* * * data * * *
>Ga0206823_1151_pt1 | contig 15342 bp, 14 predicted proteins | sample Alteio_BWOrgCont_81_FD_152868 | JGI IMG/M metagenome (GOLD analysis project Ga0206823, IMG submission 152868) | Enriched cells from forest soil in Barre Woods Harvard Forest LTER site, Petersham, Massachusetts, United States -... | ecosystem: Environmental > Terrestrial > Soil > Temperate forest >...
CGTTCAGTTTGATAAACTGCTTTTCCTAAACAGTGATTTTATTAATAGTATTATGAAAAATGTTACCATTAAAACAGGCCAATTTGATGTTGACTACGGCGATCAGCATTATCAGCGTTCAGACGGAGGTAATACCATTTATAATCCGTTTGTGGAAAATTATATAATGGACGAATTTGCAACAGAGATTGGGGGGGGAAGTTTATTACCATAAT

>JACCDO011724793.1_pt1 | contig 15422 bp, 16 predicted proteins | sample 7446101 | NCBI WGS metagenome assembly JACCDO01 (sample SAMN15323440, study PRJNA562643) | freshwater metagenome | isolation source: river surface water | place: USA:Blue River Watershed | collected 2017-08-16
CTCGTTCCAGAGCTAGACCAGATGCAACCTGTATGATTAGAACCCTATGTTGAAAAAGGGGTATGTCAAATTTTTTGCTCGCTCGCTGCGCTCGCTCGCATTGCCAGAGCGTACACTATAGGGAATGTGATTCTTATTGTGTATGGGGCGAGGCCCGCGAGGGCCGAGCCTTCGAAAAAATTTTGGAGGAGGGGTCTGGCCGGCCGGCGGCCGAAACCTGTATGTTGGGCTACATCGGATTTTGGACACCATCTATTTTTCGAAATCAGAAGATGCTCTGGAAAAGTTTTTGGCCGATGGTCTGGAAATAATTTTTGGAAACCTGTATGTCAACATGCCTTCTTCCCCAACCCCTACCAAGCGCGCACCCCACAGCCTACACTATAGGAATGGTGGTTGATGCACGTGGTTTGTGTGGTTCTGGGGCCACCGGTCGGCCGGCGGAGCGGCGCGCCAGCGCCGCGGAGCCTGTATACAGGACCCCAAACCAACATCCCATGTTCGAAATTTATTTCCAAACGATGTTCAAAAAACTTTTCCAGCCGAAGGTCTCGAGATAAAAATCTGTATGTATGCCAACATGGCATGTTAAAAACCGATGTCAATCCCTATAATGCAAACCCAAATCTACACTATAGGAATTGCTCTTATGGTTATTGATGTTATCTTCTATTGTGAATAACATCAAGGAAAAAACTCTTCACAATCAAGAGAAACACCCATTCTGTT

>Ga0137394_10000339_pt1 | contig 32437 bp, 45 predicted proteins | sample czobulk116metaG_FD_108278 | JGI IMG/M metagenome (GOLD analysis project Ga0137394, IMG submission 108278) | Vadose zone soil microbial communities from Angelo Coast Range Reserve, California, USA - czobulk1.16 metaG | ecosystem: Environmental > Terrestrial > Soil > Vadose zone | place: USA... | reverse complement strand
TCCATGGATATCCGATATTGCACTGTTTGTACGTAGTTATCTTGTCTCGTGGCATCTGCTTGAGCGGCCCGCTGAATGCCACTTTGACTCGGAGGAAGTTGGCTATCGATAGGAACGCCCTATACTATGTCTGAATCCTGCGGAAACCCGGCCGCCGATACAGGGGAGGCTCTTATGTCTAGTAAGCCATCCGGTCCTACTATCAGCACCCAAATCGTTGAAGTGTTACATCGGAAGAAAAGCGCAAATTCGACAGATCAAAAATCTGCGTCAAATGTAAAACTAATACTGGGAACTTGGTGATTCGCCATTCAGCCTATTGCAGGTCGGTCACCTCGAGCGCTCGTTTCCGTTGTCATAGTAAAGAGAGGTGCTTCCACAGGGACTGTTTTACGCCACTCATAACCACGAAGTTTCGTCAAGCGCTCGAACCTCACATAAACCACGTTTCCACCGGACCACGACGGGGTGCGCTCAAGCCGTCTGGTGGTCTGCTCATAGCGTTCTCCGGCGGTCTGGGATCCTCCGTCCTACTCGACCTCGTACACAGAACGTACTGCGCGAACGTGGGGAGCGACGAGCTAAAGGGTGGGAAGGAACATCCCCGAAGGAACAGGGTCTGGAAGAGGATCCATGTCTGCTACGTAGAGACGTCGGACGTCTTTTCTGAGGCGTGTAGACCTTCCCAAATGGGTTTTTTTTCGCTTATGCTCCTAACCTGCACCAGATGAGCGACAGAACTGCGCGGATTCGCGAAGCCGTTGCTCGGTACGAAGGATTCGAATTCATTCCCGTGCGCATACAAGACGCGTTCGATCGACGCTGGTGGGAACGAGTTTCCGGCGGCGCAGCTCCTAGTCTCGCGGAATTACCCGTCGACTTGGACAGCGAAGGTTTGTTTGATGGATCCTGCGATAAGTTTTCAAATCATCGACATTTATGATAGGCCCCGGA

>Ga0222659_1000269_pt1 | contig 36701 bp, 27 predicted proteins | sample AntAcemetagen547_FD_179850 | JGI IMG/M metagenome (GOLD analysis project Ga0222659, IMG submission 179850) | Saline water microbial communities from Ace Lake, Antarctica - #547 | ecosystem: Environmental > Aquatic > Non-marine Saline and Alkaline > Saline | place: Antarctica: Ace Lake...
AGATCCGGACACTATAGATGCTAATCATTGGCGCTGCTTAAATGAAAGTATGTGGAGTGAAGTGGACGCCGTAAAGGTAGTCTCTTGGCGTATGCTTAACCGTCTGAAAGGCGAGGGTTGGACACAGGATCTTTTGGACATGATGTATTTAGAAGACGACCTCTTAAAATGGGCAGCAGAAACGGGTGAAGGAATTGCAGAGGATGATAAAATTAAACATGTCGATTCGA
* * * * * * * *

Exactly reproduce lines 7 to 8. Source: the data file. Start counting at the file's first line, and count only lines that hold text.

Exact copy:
>Ga0222659_1000269_pt1 | contig 36701 bp, 27 predicted proteins | sample AntAcemetagen547_FD_179850 | JGI IMG/M metagenome (GOLD analysis project Ga0222659, IMG submission 179850) | Saline water microbial communities from Ace Lake, Antarctica - #547 | ecosystem: Environmental > Aquatic > Non-marine Saline and Alkaline > Saline | place: Antarctica: Ace Lake...
AGATCCGGACACTATAGATGCTAATCATTGGCGCTGCTTAAATGAAAGTATGTGGAGTGAAGTGGACGCCGTAAAGGTAGTCTCTTGGCGTATGCTTAACCGTCTGAAAGGCGAGGGTTGGACACAGGATCTTTTGGACATGATGTATTTAGAAGACGACCTCTTAAAATGGGCAGCAGAAACGGGTGAAGGAATTGCAGAGGATGATAAAATTAAACATGTCGATTCGA